Missing It and Not Missing It

 

Tonight Kat and I went to the city so that she could finally get herself a new phone (her old one was really on death's doorstep) and so that we could see a movie (Deadpool 2. Worth seeing!)

Before we headed out to the Verizon store I was taking a look at the plans for my own phone because my upgrade window had just opened up last fall and I'm a fan of new tech. I've slowly grown to the idea of a bigger phone, and so that 8+ was looking mighty fine. But alas, after working out the numbers, I just couldn't bring myself to drop that kind of money on a phone I ultimately didn't need. If anything I feel like I've been using it less now that I don't have a combined two hours of commuting every day to do.

When we got to the store and Kat was going through the whole process of swapping phones, I had a very brief moment where I missed my old job. Or I guess I should say I had a very brief moment where I missed my old paycheck. Working in advertising was the one time of my life where money wasn't an issue. That's not to say I was living a super luxurious life or anything. Just that I never had to think much about it and I was making enough that my few hobbies (video games, Disney, and tech) were well covered. 

I asked myself, "Would I go back to it?" Would I trade what I have now for that nicer paycheck and the flashy gadgets and games that come with it? I told myself of course not, but sometimes I get the feeling that when I answer it so quickly it's out of repetition more than anything else. 

That worried me. Not to the extent that I felt I'd abandon all of this anytime soon for a better paycheck, but it felt like I had discovered a crack in a dam. Not a problem now, but will it be the temptation that months or years from now pulls me back?

After we were all finished at the store we headed to the theater, and as we walked down one of the blocks we passed a building that had quite large ground-level windows that looked into to a basement level office. All of the lights were on and it was a massive cubicle farm. In that moment it, too, reminded me of my old job.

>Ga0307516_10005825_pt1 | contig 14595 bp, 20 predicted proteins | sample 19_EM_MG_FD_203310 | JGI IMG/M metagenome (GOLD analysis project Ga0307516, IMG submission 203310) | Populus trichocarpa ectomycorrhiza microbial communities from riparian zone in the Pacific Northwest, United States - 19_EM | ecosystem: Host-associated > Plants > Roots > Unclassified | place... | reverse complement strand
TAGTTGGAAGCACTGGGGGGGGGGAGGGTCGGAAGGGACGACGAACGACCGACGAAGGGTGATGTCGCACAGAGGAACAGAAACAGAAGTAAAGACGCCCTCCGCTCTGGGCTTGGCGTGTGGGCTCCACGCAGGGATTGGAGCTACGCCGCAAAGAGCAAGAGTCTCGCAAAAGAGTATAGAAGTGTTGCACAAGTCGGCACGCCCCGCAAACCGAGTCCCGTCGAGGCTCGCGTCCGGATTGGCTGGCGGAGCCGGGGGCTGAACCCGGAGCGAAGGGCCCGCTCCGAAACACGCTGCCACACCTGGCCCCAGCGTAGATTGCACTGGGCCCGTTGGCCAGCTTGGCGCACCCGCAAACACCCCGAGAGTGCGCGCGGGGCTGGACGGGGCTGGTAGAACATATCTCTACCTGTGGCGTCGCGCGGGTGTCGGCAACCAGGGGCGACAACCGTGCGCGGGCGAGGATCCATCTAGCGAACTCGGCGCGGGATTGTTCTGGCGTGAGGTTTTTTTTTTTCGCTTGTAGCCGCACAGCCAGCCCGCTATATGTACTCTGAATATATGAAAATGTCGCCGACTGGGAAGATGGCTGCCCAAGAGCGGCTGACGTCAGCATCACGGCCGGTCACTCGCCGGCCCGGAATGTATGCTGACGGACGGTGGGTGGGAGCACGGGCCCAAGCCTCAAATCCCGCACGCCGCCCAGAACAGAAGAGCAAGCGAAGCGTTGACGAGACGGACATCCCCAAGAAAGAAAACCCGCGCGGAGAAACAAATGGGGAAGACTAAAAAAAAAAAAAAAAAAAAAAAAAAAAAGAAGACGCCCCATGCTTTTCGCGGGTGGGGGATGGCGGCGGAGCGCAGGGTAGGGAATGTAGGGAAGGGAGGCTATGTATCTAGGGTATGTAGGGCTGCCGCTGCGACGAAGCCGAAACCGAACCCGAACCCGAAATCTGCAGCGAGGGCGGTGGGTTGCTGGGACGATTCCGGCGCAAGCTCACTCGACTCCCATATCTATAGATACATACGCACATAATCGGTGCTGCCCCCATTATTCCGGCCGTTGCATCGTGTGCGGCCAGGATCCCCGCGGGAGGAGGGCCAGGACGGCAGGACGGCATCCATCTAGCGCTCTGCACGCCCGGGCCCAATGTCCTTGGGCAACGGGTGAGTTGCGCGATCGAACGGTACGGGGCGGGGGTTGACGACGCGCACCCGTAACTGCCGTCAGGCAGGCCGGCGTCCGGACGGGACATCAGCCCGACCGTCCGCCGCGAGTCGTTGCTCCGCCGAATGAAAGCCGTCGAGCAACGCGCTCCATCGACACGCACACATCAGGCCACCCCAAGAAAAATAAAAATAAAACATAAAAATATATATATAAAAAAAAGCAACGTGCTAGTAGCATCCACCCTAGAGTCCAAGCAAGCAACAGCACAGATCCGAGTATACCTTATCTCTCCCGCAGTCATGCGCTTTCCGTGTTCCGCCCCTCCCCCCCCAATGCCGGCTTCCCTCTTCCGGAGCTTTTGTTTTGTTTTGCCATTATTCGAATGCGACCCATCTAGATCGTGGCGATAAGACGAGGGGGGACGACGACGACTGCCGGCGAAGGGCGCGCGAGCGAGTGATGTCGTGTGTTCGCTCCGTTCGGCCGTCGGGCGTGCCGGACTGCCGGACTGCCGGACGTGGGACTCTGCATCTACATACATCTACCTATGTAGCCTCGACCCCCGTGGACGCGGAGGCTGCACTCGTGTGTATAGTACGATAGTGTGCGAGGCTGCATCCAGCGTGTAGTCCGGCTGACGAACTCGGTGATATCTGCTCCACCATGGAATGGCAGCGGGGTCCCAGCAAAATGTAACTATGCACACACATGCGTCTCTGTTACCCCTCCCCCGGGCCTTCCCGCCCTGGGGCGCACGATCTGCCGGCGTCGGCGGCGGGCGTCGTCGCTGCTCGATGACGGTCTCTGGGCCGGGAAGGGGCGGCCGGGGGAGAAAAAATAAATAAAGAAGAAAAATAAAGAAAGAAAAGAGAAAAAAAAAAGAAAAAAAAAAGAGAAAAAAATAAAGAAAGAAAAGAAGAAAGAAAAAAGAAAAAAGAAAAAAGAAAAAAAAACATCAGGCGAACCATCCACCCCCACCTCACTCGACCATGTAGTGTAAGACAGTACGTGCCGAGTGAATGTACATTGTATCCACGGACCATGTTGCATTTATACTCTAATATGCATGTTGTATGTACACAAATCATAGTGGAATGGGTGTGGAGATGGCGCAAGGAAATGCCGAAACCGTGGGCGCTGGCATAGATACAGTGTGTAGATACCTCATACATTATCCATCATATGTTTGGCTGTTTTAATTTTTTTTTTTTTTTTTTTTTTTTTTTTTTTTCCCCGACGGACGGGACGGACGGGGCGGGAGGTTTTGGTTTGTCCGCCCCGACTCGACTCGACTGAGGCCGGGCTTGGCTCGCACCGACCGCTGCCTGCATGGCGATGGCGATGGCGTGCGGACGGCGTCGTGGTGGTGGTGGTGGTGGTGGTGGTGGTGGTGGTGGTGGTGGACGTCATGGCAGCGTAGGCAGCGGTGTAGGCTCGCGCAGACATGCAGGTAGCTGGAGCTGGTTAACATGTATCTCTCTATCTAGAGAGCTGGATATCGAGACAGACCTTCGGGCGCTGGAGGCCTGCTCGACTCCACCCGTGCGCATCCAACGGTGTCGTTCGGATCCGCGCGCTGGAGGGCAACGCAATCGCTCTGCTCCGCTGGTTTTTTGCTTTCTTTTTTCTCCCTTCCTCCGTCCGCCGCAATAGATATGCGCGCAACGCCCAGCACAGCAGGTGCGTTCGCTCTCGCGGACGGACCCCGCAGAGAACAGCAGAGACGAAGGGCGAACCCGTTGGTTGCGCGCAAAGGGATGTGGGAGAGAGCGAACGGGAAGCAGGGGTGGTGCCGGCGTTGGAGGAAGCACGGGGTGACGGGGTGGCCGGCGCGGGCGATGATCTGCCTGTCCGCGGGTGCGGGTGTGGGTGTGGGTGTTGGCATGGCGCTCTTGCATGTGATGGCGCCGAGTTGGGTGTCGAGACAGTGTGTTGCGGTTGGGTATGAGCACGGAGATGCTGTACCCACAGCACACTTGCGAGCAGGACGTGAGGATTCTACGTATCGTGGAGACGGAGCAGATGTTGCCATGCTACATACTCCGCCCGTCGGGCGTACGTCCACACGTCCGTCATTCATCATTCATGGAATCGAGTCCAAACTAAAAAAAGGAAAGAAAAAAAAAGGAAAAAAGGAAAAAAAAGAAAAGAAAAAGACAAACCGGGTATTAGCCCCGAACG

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I don't know if I could put this into words properly: While that internal answer about going back almost felt like an empty repetition of an answer I worked out months ago, and existed only in my head, the reaction to seeing the office was potent and came from my gut. It was not a good feeling. In that quick moment of looking at the office I just remembered all of the slow 9-6 days I spent at that office wishing I was anywhere else, doing anything else. The crappy work laptop. The meetings with seemingly no purpose or goal. The e-mails, the e-mails, and the e-mails.  

And so while the answer to the question just ten minutes earlier felt empty and unsure, the answer right then was as strong as ever.  Hell no. Suddenly, any desire for a new phone or an extra video game or a impromptu weekend trip to Disney died. They'd be nice, but it's not worth the price, and I don't mean the money.

I'm sure I'll have more days in the future where I look back fondly on that security, and I'll keep working my ass off now to try and build that level of security while doing this.

In the meantime though, all I have to do is take one look at those cubes.

 
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